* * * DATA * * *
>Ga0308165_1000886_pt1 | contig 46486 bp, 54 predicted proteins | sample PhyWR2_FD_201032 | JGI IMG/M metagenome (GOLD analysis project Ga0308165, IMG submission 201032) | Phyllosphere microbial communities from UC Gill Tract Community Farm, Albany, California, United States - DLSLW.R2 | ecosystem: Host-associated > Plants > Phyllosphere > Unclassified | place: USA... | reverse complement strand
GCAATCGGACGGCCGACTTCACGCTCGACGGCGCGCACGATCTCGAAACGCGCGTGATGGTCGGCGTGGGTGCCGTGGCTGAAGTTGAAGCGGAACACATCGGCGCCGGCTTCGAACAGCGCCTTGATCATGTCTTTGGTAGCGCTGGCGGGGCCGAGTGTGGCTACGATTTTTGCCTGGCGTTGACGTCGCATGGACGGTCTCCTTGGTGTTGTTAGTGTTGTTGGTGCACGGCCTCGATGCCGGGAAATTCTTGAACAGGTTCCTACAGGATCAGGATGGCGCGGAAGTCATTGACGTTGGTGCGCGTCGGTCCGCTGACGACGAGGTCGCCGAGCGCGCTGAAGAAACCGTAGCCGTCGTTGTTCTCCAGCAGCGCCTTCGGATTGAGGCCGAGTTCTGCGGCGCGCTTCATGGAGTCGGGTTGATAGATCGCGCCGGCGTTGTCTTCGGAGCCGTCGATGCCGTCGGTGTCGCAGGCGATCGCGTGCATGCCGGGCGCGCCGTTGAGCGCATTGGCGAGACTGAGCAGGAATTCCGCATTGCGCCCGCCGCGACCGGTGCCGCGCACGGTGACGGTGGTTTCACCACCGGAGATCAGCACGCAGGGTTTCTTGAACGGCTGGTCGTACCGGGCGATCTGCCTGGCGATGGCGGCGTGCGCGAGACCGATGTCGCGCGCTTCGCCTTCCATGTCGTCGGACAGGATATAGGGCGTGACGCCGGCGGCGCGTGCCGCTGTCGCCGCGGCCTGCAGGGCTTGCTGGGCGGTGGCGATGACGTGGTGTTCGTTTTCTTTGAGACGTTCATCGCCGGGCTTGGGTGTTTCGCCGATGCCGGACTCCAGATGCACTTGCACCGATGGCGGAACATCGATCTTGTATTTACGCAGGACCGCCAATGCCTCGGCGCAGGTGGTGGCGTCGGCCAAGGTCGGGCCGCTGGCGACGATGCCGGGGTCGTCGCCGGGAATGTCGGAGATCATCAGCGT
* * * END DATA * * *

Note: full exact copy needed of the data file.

>Ga0308165_1000886_pt1 | contig 46486 bp, 54 predicted proteins | sample PhyWR2_FD_201032 | JGI IMG/M metagenome (GOLD analysis project Ga0308165, IMG submission 201032) | Phyllosphere microbial communities from UC Gill Tract Community Farm, Albany, California, United States - DLSLW.R2 | ecosystem: Host-associated > Plants > Phyllosphere > Unclassified | place: USA... | reverse complement strand
GCAATCGGACGGCCGACTTCACGCTCGACGGCGCGCACGATCTCGAAACGCGCGTGATGGTCGGCGTGGGTGCCGTGGCTGAAGTTGAAGCGGAACACATCGGCGCCGGCTTCGAACAGCGCCTTGATCATGTCTTTGGTAGCGCTGGCGGGGCCGAGTGTGGCTACGATTTTTGCCTGGCGTTGACGTCGCATGGACGGTCTCCTTGGTGTTGTTAGTGTTGTTGGTGCACGGCCTCGATGCCGGGAAATTCTTGAACAGGTTCCTACAGGATCAGGATGGCGCGGAAGTCATTGACGTTGGTGCGCGTCGGTCCGCTGACGACGAGGTCGCCGAGCGCGCTGAAGAAACCGTAGCCGTCGTTGTTCTCCAGCAGCGCCTTCGGATTGAGGCCGAGTTCTGCGGCGCGCTTCATGGAGTCGGGTTGATAGATCGCGCCGGCGTTGTCTTCGGAGCCGTCGATGCCGTCGGTGTCGCAGGCGATCGCGTGCATGCCGGGCGCGCCGTTGAGCGCATTGGCGAGACTGAGCAGGAATTCCGCATTGCGCCCGCCGCGACCGGTGCCGCGCACGGTGACGGTGGTTTCACCACCGGAGATCAGCACGCAGGGTTTCTTGAACGGCTGGTCGTACCGGGCGATCTGCCTGGCGATGGCGGCGTGCGCGAGACCGATGTCGCGCGCTTCGCCTTCCATGTCGTCGGACAGGATATAGGGCGTGACGCCGGCGGCGCGTGCCGCTGTCGCCGCGGCCTGCAGGGCTTGCTGGGCGGTGGCGATGACGTGGTGTTCGTTTTCTTTGAGACGTTCATCGCCGGGCTTGGGTGTTTCGCCGATGCCGGACTCCAGATGCACTTGCACCGATGGCGGAACATCGATCTTGTATTTACGCAGGACCGCCAATGCCTCGGCGCAGGTGGTGGCGTCGGCCAAGGTCGGGCCGCTGGCGACGATGCCGGGGTCGTCGCCGGGAATGTCGGAGATCATCAGCGT